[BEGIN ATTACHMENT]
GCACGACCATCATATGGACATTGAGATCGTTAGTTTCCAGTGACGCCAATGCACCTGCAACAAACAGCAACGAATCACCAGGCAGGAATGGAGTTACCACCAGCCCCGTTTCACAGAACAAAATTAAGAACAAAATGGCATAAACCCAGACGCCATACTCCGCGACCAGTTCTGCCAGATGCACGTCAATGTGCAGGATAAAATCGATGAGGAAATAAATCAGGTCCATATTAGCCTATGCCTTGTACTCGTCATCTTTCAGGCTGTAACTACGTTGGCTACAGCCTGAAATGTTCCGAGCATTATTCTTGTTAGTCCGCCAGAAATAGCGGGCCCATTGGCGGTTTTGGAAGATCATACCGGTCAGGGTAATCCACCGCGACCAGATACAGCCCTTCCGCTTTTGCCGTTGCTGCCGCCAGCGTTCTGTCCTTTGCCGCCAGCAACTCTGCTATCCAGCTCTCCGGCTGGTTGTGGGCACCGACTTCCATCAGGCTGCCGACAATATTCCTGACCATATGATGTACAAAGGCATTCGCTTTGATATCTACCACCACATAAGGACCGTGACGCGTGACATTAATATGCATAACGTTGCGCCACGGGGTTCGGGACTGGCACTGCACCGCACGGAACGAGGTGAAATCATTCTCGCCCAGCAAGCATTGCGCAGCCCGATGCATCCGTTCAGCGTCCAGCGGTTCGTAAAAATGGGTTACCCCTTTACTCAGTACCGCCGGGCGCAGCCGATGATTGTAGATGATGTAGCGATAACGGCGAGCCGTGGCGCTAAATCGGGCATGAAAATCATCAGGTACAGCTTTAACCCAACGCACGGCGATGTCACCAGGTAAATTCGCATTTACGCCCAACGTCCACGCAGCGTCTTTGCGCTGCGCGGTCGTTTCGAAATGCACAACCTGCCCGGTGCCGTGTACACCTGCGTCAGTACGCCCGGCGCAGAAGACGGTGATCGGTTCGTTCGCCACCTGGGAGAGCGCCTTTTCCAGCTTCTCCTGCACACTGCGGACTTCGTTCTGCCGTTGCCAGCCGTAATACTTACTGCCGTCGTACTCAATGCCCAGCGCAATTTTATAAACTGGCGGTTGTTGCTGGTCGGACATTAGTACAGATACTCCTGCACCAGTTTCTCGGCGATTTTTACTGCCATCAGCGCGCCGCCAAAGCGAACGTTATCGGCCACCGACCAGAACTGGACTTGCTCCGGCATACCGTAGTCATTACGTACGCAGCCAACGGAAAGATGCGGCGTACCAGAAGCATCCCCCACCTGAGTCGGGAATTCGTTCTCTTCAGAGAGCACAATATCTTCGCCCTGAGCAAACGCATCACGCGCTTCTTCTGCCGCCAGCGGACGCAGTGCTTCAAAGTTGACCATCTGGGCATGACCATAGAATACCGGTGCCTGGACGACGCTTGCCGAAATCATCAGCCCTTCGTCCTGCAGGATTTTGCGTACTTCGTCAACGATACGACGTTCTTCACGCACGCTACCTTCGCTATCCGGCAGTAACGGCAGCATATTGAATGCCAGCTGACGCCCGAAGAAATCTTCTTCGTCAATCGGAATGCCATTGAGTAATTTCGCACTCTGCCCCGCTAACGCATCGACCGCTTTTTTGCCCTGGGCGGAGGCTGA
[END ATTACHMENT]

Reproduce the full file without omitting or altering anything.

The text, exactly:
GCACGACCATCATATGGACATTGAGATCGTTAGTTTCCAGTGACGCCAATGCACCTGCAACAAACAGCAACGAATCACCAGGCAGGAATGGAGTTACCACCAGCCCCGTTTCACAGAACAAAATTAAGAACAAAATGGCATAAACCCAGACGCCATACTCCGCGACCAGTTCTGCCAGATGCACGTCAATGTGCAGGATAAAATCGATGAGGAAATAAATCAGGTCCATATTAGCCTATGCCTTGTACTCGTCATCTTTCAGGCTGTAACTACGTTGGCTACAGCCTGAAATGTTCCGAGCATTATTCTTGTTAGTCCGCCAGAAATAGCGGGCCCATTGGCGGTTTTGGAAGATCATACCGGTCAGGGTAATCCACCGCGACCAGATACAGCCCTTCCGCTTTTGCCGTTGCTGCCGCCAGCGTTCTGTCCTTTGCCGCCAGCAACTCTGCTATCCAGCTCTCCGGCTGGTTGTGGGCACCGACTTCCATCAGGCTGCCGACAATATTCCTGACCATATGATGTACAAAGGCATTCGCTTTGATATCTACCACCACATAAGGACCGTGACGCGTGACATTAATATGCATAACGTTGCGCCACGGGGTTCGGGACTGGCACTGCACCGCACGGAACGAGGTGAAATCATTCTCGCCCAGCAAGCATTGCGCAGCCCGATGCATCCGTTCAGCGTCCAGCGGTTCGTAAAAATGGGTTACCCCTTTACTCAGTACCGCCGGGCGCAGCCGATGATTGTAGATGATGTAGCGATAACGGCGAGCCGTGGCGCTAAATCGGGCATGAAAATCATCAGGTACAGCTTTAACCCAACGCACGGCGATGTCACCAGGTAAATTCGCATTTACGCCCAACGTCCACGCAGCGTCTTTGCGCTGCGCGGTCGTTTCGAAATGCACAACCTGCCCGGTGCCGTGTACACCTGCGTCAGTACGCCCGGCGCAGAAGACGGTGATCGGTTCGTTCGCCACCTGGGAGAGCGCCTTTTCCAGCTTCTCCTGCACACTGCGGACTTCGTTCTGCCGTTGCCAGCCGTAATACTTACTGCCGTCGTACTCAATGCCCAGCGCAATTTTATAAACTGGCGGTTGTTGCTGGTCGGACATTAGTACAGATACTCCTGCACCAGTTTCTCGGCGATTTTTACTGCCATCAGCGCGCCGCCAAAGCGAACGTTATCGGCCACCGACCAGAACTGGACTTGCTCCGGCATACCGTAGTCATTACGTACGCAGCCAACGGAAAGATGCGGCGTACCAGAAGCATCCCCCACCTGAGTCGGGAATTCGTTCTCTTCAGAGAGCACAATATCTTCGCCCTGAGCAAACGCATCACGCGCTTCTTCTGCCGCCAGCGGACGCAGTGCTTCAAAGTTGACCATCTGGGCATGACCATAGAATACCGGTGCCTGGACGACGCTTGCCGAAATCATCAGCCCTTCGTCCTGCAGGATTTTGCGTACTTCGTCAACGATACGACGTTCTTCACGCACGCTACCTTCGCTATCCGGCAGTAACGGCAGCATATTGAATGCCAGCTGACGCCCGAAGAAATCTTCTTCGTCAATCGGAATGCCATTGAGTAATTTCGCACTCTGCCCCGCTAACGCATCGACCGCTTTTTTGCCCTGGGCGGAGGCTGA